In 1889, it began compiling what would become its famous cricketers of the year list, so by 2000 it was well placed to come up with five cricketers of the century, headed by Don Bradman. Even though it’s a venerable volume, Wisden’s never been too fusty: it made Claire Taylor one of its cricketers of the year in 2009, while the latest issue considers Kevin Pietersen and Twitter and features Steve Davies on being the first openly gay international cricketer. It even broke with tradition in 2003 and put a photograph on the front – Michael Vaughan was the cover star – but the Eric Ravilious woodcut of Victorian gentlemen was soon back where it belonged, having graced the cover since the 75th edition in 1938 (that was also the year it became bright yellow).
Wisden readers will also be fascinated by The Little Wonder: The Remarkable History of Wisden by Robert Winder, as well as a host of new cricketing volumes including The Promise of Endless Summer, a book of cricket lives from the Daily Telegraph; 80 Not Out: My Favourite Cricket Memories by Dickie Bird; and We’ll Get ‘Em in Sequins by Max Davidson, a unique look at the changing nature of masculinity, told through the lens of a series of Yorkshire County Cricket Club player portraits through the ages.
March 28, 2013
Since 1863, vast, silent crowds of people have been heading underground every day to read a book (and maybe go to work). So the 150th anniversary of the London Underground – and the 80th anniversary of Harry Beck’s iconic map – is a good opportunity to pick up some top Tube books here at the Riverside for your Jubilee or Northern Line journey over the road. The Penguin Underground Lines series deserves its own platform announcement: 12 short books for each Underground line from authors ranging from John O’Farrell to John Lanchester, Lucy Wadham to Peter York. They’re just £4.99 each and there’s also a box set for real Tube buffs. We’ve also got new books about the history and the design of London Underground, as well as the poems and 150 years of odd facts. Click on the images above for our gallery of Tube-related titles for the birthday celebrations.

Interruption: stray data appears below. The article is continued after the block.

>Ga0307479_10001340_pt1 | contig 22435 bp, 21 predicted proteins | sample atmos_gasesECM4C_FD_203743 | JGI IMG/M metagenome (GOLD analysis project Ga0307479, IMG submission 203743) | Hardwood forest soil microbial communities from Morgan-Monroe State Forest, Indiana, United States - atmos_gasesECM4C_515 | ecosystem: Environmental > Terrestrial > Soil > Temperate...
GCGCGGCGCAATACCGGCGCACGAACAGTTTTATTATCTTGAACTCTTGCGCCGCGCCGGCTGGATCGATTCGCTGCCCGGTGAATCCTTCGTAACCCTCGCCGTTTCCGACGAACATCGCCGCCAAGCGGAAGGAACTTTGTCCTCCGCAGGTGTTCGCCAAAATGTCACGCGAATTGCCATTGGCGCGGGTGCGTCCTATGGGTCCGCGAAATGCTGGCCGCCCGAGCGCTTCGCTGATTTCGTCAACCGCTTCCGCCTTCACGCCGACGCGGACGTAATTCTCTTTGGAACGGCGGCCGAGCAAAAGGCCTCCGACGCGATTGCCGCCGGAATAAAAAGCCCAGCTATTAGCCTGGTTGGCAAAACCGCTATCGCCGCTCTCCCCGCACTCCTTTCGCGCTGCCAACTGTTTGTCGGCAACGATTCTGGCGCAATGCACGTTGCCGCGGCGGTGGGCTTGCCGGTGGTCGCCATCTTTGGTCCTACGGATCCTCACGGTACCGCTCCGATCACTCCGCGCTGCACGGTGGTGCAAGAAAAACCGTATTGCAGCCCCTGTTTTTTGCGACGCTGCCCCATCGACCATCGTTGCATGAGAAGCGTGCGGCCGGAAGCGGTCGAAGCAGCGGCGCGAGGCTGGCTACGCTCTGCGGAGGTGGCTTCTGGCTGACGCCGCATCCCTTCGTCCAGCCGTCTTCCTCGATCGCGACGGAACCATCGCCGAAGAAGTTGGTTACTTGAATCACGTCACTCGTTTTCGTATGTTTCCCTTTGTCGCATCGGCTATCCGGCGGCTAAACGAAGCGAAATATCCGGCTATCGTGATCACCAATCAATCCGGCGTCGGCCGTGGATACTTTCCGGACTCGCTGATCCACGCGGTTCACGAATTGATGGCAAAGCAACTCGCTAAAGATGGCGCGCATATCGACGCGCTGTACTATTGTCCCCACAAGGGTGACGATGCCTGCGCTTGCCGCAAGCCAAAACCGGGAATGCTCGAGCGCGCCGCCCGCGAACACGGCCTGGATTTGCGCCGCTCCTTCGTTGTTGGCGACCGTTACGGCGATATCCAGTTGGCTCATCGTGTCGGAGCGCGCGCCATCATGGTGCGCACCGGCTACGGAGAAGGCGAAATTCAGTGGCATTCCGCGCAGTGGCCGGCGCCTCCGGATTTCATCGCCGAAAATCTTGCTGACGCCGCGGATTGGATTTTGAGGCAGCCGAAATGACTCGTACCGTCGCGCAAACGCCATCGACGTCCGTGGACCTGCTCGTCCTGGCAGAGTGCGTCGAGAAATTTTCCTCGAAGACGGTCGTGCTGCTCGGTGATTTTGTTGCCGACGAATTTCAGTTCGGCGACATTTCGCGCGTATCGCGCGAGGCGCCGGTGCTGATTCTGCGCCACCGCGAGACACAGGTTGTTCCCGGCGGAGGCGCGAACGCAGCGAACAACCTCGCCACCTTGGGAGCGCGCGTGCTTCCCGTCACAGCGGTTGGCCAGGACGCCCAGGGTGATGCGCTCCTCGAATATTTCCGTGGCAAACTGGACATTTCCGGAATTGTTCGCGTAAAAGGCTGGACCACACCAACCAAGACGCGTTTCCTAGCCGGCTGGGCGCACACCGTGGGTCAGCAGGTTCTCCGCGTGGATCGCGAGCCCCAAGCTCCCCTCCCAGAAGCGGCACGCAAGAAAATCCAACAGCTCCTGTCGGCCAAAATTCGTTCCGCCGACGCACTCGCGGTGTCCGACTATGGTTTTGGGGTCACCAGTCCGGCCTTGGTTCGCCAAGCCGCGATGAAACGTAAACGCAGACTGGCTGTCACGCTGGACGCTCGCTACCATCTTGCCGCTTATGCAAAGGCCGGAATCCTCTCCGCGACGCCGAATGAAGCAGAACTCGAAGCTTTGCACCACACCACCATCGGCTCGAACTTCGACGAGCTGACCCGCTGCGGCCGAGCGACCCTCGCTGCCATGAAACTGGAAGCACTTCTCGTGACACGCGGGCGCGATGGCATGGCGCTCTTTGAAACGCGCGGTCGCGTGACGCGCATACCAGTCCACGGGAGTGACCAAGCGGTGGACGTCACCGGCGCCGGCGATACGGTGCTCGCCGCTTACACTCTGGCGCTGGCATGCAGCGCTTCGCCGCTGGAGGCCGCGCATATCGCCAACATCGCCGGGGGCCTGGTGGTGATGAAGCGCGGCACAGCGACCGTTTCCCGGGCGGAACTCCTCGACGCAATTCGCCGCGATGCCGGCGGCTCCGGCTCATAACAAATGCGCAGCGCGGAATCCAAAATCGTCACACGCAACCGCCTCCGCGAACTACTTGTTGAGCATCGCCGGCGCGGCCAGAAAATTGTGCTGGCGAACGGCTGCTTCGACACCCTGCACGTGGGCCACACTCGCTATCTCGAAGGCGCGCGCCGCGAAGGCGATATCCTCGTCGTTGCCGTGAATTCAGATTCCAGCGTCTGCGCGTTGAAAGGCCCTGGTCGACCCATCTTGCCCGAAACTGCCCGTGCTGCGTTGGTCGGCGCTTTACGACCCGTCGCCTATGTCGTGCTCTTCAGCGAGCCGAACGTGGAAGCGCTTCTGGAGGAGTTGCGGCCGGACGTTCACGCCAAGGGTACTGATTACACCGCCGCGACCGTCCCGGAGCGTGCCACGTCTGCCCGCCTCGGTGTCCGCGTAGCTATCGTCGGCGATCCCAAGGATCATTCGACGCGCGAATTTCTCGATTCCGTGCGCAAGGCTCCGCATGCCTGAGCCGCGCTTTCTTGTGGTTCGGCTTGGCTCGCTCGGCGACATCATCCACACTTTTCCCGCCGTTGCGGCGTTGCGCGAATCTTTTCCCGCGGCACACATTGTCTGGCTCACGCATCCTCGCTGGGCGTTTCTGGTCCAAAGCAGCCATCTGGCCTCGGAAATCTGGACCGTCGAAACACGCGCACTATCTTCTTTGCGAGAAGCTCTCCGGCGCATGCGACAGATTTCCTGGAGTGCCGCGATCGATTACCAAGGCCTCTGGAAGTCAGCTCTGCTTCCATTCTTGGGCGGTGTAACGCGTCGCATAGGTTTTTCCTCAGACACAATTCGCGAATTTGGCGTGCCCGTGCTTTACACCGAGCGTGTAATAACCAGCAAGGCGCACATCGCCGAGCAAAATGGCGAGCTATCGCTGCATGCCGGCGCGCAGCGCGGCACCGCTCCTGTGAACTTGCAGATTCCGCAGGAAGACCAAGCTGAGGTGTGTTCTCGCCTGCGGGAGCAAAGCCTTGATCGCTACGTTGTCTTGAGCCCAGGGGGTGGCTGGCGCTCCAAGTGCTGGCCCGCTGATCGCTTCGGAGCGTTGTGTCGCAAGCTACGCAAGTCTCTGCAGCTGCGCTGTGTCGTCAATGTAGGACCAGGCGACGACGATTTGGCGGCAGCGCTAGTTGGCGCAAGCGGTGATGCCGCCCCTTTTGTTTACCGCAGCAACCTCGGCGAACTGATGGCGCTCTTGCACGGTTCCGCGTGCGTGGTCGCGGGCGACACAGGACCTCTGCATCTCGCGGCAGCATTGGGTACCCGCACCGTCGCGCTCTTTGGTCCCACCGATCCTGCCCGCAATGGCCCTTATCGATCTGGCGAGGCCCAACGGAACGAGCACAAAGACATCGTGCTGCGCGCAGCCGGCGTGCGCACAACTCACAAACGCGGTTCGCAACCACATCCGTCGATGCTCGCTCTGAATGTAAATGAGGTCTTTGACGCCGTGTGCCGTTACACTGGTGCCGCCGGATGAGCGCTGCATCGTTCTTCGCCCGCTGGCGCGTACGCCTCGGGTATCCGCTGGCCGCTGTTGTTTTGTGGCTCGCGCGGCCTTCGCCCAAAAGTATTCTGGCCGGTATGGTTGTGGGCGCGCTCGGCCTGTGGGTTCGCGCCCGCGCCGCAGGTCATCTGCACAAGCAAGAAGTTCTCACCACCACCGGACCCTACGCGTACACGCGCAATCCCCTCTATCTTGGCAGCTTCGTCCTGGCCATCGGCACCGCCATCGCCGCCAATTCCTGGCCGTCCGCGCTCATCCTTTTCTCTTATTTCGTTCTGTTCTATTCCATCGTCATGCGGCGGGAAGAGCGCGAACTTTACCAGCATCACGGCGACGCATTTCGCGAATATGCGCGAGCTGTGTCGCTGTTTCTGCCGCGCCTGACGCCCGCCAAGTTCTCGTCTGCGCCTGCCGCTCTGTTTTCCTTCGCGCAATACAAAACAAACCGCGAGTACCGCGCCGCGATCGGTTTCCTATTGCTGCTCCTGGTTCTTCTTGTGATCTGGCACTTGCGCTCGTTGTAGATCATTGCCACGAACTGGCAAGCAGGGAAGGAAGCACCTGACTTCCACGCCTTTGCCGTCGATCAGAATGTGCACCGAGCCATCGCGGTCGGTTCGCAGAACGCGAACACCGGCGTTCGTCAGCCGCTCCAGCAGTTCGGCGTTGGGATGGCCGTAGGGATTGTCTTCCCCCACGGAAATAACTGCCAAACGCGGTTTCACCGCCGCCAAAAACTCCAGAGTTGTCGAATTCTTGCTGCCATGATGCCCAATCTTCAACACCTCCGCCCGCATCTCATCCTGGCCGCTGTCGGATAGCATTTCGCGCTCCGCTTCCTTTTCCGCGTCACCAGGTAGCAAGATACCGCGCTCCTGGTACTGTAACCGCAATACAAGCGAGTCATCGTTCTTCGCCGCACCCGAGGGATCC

November 5, 2012
If you devoured the works of Dickens with an eye on the seasons, you wouldn’t necessarily single out a festive theme. The Old Curiosity Shop opens with the narrator describing early morning summer roaming through fields and lanes; the journey that begins The Pickwick Papers starts quite specifically at sunrise on 13 May; Dickens’s Night Walks describe his insomnia-induced roaming of London in damp March.
Yet it is Christmas that has partly defined Dickens, not least because many believe he invented our modern idea of the festive season, whether depicting the gleaming shop windows, piles of food and notions of charity and goodwill, or inflicting a ghostly tale on readers on a wintry night.
This handsome Vintage Classics edition (price £15.00) is a perfect festive treat, including ‘The Christmas Books’ – A Christmas Carol, The Chimes and The Haunted Man and The Ghost’s Bargain – as well as several other seasonal tales. It begins with The Story of the Goblins Who Stole a Sexton, a magical, creepy tale originally published as part of The Pickwick Papers in serial form.
October 27, 2012
Special Price: £35